should contact PSE&G's hotline number 1-800-901-5035.
ROSELAND, NJ - It's not often roads are closed and strangers come from neighboring counties to attempt to locate a missing pet, but that's exactly what happened today when the West Essex area community - and beyond - came out in full force to support the Corcoran Family, of Roseland, as they searched for their lost dog,
The family spent the last 24-hours
intensely searching for their black Labrador Retriever after she ran away late Saturday afternoon while they were all together visiting a friend’s house on Birch Drive, in Roseland. While the Corcoran's were prepared to keep Maggie inside and monitor her during the nightly fireworks which would go off at sundown, nothing prepared them for a resident setting off their own intensely loud fireworks in the street yesterday around 6pm. Maggie wasn't expecting the loud noises either, and when they began - she crashed right through the family friend’s new fence and took off running.
“Our girl Maggie had one heck of an adventure!”
Immediately, the friends and family set off to chase Maggie through the streets, but they quickly lost sight of the very quick, and very frightened, dog. Just after midnight, after six hours of searching, the group decided to try again in the morning once the sun came up.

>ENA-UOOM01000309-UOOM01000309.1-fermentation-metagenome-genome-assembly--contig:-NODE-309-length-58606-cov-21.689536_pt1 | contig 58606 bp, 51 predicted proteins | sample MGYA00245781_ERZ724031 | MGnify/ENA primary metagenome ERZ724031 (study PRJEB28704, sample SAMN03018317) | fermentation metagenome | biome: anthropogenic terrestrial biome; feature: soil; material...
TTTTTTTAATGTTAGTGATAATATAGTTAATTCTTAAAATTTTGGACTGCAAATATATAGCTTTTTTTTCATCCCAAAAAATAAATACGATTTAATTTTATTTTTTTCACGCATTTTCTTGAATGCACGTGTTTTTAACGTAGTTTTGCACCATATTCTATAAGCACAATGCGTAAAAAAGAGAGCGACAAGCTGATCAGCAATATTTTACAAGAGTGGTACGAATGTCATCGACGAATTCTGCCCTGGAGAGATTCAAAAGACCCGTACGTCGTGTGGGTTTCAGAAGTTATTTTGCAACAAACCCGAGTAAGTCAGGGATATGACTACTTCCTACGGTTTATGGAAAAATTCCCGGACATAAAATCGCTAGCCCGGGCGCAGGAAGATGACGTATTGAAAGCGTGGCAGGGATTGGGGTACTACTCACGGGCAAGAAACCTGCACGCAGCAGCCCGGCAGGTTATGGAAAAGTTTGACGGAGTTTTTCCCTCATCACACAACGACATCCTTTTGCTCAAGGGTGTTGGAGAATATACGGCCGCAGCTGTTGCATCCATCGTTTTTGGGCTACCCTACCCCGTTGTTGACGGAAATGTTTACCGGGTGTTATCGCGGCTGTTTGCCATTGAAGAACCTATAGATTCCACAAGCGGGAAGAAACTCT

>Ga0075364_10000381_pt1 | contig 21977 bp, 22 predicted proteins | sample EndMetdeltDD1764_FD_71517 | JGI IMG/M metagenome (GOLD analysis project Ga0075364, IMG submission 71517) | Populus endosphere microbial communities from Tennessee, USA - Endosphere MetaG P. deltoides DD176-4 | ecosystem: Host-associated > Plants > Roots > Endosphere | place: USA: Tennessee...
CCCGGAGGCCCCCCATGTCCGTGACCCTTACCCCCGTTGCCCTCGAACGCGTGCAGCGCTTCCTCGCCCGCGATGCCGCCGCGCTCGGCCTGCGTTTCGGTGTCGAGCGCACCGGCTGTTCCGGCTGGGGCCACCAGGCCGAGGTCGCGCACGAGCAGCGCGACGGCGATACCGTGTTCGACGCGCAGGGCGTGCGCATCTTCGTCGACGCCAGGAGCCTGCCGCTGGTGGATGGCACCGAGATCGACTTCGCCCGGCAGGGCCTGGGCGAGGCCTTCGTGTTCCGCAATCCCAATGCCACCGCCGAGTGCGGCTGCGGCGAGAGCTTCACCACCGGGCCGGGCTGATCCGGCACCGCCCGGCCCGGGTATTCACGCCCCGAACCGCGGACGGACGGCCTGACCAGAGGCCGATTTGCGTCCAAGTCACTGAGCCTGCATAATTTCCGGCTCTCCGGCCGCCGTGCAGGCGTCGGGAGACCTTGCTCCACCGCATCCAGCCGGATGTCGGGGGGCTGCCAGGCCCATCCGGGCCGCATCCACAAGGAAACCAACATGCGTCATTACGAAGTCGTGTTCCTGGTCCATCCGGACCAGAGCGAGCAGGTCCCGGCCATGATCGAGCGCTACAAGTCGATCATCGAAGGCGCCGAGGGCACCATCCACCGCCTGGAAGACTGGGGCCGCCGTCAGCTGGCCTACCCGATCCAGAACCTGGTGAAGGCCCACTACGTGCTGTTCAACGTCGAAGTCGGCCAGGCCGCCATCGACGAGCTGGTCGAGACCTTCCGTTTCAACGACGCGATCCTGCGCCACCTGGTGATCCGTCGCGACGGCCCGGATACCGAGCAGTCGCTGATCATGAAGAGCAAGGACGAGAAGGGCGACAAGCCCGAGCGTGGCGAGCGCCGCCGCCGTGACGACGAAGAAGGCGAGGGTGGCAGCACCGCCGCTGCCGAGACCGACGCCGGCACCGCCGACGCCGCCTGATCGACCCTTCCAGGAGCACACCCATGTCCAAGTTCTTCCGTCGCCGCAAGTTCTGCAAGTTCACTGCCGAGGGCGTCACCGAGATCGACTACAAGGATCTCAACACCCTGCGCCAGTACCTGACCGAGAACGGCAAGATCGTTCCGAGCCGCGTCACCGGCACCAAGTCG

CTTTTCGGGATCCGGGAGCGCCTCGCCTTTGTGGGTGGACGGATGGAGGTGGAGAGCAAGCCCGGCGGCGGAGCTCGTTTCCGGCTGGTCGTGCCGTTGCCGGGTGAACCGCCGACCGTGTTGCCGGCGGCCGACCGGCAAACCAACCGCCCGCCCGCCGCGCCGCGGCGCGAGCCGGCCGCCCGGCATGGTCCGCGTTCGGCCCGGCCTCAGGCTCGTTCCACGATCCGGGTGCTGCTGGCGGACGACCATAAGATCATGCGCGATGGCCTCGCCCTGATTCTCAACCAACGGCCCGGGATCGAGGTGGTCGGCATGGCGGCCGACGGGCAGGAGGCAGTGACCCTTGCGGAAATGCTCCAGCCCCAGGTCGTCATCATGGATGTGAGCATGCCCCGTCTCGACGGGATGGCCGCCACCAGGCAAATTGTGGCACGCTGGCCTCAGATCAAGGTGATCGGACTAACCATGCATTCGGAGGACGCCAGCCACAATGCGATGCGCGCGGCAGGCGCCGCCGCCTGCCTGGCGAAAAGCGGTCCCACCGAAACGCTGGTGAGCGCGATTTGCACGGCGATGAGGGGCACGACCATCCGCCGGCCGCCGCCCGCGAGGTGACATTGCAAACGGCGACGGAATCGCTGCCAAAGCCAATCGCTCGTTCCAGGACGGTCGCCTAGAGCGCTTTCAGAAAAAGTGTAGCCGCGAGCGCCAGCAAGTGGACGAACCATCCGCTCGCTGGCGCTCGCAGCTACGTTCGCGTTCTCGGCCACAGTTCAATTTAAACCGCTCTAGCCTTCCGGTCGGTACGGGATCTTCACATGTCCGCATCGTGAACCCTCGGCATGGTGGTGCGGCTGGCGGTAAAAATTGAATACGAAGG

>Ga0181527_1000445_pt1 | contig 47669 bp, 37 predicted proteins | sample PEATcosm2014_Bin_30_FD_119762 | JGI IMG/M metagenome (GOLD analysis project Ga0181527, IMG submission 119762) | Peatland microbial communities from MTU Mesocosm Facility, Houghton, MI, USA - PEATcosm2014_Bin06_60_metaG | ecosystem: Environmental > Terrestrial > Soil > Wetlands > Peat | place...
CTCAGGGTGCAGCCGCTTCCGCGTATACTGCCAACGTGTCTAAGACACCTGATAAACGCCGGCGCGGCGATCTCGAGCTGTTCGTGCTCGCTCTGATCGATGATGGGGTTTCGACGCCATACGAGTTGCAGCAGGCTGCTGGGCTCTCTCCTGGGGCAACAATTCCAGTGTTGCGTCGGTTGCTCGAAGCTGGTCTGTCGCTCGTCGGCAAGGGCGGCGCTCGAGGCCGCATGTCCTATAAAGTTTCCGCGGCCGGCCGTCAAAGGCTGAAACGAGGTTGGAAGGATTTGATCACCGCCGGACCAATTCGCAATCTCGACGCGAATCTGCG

About six hours later, Essex Fells Country Club employee Edmund Korte Jr. caught sight of Maggie near Old Eagle Rock Avenue in Essex Fells.
"I saw a black lab walking on the cart path at Essex Fells Country Club
Soon after the Roseland Police were on patrol and came across Maggie just up the road on Ahern Way in Roseland. Although they tried to coax her into their vehicle, Maggie kept eluding them and continued running through Barton Drive and eventually made her way by 7am through Holmhill to White Oak Road, which was very close to home. The Corcoran’s, who had resumed their search at 6am, were alerted each time Maggie was seen, but by the time they arrived in one place, she was already gone.
Throughout the morning and afternoon, friends, neighbors, and complete strangers joined in the search hoping to at least bring good news to the family that she was seen. Posts were shared all over Facebook and Maggie’s situation was made known to all of the neighboring town police departments and country clubs. For hours, however, Maggie was not seen anywhere and the family strongly felt she was resting and possibly in someone’s backyard under a deck.